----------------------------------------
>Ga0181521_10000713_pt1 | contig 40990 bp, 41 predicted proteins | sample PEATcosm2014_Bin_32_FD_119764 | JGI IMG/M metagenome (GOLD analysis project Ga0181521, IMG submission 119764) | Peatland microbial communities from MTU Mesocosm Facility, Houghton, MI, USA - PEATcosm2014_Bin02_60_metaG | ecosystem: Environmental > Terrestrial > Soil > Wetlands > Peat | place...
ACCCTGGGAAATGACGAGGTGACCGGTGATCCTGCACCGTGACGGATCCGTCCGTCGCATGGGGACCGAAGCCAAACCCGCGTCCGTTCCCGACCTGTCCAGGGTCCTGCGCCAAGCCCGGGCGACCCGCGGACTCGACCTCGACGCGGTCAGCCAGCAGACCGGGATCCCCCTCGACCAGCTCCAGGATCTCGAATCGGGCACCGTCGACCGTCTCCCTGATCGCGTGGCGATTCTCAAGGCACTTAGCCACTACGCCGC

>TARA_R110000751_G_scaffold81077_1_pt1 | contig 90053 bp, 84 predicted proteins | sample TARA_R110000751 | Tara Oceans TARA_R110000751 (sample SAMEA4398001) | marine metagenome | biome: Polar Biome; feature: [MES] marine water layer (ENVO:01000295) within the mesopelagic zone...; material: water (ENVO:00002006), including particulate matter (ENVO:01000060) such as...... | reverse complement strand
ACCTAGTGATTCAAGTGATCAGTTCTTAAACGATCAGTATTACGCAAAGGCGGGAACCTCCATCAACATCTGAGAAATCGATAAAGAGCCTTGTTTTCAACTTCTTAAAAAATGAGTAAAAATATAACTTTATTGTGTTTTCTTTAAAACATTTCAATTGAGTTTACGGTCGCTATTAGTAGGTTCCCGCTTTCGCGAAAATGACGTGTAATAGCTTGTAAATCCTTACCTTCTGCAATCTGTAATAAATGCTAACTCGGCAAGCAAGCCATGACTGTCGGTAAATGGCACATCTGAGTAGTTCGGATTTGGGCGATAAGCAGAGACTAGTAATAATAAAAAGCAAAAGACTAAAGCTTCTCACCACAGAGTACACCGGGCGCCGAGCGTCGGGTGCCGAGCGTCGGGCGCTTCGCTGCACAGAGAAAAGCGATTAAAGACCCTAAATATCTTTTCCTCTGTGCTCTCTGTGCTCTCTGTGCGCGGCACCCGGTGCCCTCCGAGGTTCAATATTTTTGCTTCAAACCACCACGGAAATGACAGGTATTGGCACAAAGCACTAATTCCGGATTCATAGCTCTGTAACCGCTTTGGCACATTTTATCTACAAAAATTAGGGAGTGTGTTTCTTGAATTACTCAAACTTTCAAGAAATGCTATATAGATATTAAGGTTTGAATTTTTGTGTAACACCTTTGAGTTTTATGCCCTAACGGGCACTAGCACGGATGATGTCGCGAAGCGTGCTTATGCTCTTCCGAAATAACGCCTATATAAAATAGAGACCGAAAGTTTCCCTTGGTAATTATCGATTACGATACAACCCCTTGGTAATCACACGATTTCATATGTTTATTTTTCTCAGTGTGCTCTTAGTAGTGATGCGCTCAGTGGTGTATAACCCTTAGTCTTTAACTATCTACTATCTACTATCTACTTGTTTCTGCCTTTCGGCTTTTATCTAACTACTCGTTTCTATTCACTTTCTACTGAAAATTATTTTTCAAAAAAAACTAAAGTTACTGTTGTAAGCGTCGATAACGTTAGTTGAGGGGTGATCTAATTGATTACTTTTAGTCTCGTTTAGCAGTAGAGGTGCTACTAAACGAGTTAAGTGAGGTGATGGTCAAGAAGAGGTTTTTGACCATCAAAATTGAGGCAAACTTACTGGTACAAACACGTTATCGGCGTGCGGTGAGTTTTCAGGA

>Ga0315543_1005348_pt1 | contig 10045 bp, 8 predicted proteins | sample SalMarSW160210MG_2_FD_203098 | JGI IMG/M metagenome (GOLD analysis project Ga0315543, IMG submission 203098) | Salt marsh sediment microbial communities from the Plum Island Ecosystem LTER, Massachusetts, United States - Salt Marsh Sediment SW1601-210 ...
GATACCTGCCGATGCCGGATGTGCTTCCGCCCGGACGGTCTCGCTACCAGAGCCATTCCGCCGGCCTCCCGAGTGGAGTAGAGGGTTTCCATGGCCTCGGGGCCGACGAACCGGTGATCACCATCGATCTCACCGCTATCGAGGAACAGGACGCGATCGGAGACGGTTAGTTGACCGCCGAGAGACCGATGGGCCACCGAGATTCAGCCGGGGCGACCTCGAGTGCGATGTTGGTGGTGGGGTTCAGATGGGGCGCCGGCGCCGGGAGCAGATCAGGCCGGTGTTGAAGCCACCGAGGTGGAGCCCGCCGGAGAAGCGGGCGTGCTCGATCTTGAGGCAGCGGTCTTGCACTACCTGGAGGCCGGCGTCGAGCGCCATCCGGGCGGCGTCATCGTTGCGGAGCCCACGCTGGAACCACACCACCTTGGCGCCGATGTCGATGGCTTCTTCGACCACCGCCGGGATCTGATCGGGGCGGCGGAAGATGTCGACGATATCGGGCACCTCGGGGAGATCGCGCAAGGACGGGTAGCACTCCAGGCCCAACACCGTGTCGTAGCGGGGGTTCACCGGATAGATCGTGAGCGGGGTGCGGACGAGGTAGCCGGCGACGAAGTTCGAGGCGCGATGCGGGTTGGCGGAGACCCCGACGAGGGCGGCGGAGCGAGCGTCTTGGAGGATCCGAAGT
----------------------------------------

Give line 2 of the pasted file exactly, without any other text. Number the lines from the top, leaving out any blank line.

ACCCTGGGAAATGACGAGGTGACCGGTGATCCTGCACCGTGACGGATCCGTCCGTCGCATGGGGACCGAAGCCAAACCCGCGTCCGTTCCCGACCTGTCCAGGGTCCTGCGCCAAGCCCGGGCGACCCGCGGACTCGACCTCGACGCGGTCAGCCAGCAGACCGGGATCCCCCTCGACCAGCTCCAGGATCTCGAATCGGGCACCGTCGACCGTCTCCCTGATCGCGTGGCGATTCTCAAGGCACTTAGCCACTACGCCGC